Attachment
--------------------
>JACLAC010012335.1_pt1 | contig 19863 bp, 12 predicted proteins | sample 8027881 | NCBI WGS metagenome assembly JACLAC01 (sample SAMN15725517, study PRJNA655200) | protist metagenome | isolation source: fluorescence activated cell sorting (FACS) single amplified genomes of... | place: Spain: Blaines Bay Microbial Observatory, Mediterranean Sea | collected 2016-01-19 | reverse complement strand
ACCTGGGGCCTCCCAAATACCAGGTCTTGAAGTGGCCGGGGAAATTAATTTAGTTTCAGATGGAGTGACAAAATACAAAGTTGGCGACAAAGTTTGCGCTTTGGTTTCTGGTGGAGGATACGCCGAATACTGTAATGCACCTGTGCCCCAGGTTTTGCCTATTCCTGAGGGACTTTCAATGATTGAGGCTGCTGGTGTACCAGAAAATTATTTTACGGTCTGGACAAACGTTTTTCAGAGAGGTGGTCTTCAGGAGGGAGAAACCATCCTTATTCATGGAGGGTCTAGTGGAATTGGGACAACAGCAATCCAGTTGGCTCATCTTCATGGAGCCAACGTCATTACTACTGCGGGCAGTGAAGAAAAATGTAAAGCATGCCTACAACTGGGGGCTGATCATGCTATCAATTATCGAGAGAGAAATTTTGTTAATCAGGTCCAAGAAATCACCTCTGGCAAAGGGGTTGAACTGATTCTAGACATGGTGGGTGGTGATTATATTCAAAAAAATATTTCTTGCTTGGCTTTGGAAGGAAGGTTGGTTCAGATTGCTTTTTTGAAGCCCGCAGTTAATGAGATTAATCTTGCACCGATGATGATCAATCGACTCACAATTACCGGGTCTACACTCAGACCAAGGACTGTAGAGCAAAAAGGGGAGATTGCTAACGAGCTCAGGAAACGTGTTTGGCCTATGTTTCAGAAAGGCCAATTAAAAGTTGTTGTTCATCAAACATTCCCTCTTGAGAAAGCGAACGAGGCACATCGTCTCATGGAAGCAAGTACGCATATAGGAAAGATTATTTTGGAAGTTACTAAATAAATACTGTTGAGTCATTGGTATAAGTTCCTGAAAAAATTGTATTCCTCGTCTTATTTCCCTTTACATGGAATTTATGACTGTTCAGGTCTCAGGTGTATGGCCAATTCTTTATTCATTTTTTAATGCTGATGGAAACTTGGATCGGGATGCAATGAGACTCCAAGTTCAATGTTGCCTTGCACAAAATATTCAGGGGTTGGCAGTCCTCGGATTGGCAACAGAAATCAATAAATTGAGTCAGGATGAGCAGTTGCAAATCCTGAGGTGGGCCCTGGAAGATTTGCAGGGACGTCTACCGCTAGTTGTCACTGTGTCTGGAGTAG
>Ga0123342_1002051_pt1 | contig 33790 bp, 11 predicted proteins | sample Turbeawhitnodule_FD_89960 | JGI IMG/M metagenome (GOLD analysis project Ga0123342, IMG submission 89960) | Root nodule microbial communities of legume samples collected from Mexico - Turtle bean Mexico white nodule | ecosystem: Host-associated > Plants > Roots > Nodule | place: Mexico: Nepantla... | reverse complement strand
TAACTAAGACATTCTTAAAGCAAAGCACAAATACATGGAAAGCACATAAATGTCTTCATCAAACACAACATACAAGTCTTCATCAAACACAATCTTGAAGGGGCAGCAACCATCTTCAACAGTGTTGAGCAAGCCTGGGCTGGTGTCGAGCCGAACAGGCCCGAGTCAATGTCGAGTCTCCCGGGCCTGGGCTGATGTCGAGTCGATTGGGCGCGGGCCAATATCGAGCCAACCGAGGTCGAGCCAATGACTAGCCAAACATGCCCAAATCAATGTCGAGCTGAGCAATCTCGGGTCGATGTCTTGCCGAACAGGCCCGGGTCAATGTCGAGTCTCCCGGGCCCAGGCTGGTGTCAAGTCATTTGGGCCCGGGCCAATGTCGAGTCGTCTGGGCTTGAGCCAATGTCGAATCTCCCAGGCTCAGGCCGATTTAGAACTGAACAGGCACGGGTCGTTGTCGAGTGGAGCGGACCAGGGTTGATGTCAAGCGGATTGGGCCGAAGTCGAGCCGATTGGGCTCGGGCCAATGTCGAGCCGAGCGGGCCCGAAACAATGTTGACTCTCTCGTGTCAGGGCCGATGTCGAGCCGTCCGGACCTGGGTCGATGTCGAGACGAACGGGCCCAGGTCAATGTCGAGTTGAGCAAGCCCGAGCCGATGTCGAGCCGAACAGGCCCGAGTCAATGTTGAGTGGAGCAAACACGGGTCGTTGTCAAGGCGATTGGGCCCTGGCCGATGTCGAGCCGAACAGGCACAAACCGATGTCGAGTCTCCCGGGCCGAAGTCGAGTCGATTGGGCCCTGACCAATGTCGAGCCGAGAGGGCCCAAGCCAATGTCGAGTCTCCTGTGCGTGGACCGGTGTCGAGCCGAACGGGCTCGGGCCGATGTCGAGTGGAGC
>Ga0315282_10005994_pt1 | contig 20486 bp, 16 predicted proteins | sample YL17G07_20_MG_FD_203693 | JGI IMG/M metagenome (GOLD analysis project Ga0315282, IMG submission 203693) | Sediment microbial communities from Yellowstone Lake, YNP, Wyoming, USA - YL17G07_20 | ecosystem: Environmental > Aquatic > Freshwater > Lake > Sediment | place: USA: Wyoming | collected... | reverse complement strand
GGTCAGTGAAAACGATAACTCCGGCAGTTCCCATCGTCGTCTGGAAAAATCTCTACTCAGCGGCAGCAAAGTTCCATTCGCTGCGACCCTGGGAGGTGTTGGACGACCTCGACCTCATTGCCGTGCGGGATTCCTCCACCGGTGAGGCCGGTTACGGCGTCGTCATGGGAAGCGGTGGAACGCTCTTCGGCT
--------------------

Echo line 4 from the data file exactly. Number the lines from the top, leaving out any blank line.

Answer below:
TAACTAAGACATTCTTAAAGCAAAGCACAAATACATGGAAAGCACATAAATGTCTTCATCAAACACAACATACAAGTCTTCATCAAACACAATCTTGAAGGGGCAGCAACCATCTTCAACAGTGTTGAGCAAGCCTGGGCTGGTGTCGAGCCGAACAGGCCCGAGTCAATGTCGAGTCTCCCGGGCCTGGGCTGATGTCGAGTCGATTGGGCGCGGGCCAATATCGAGCCAACCGAGGTCGAGCCAATGACTAGCCAAACATGCCCAAATCAATGTCGAGCTGAGCAATCTCGGGTCGATGTCTTGCCGAACAGGCCCGGGTCAATGTCGAGTCTCCCGGGCCCAGGCTGGTGTCAAGTCATTTGGGCCCGGGCCAATGTCGAGTCGTCTGGGCTTGAGCCAATGTCGAATCTCCCAGGCTCAGGCCGATTTAGAACTGAACAGGCACGGGTCGTTGTCGAGTGGAGCGGACCAGGGTTGATGTCAAGCGGATTGGGCCGAAGTCGAGCCGATTGGGCTCGGGCCAATGTCGAGCCGAGCGGGCCCGAAACAATGTTGACTCTCTCGTGTCAGGGCCGATGTCGAGCCGTCCGGACCTGGGTCGATGTCGAGACGAACGGGCCCAGGTCAATGTCGAGTTGAGCAAGCCCGAGCCGATGTCGAGCCGAACAGGCCCGAGTCAATGTTGAGTGGAGCAAACACGGGTCGTTGTCAAGGCGATTGGGCCCTGGCCGATGTCGAGCCGAACAGGCACAAACCGATGTCGAGTCTCCCGGGCCGAAGTCGAGTCGATTGGGCCCTGACCAATGTCGAGCCGAGAGGGCCCAAGCCAATGTCGAGTCTCCTGTGCGTGGACCGGTGTCGAGCCGAACGGGCTCGGGCCGATGTCGAGTGGAGC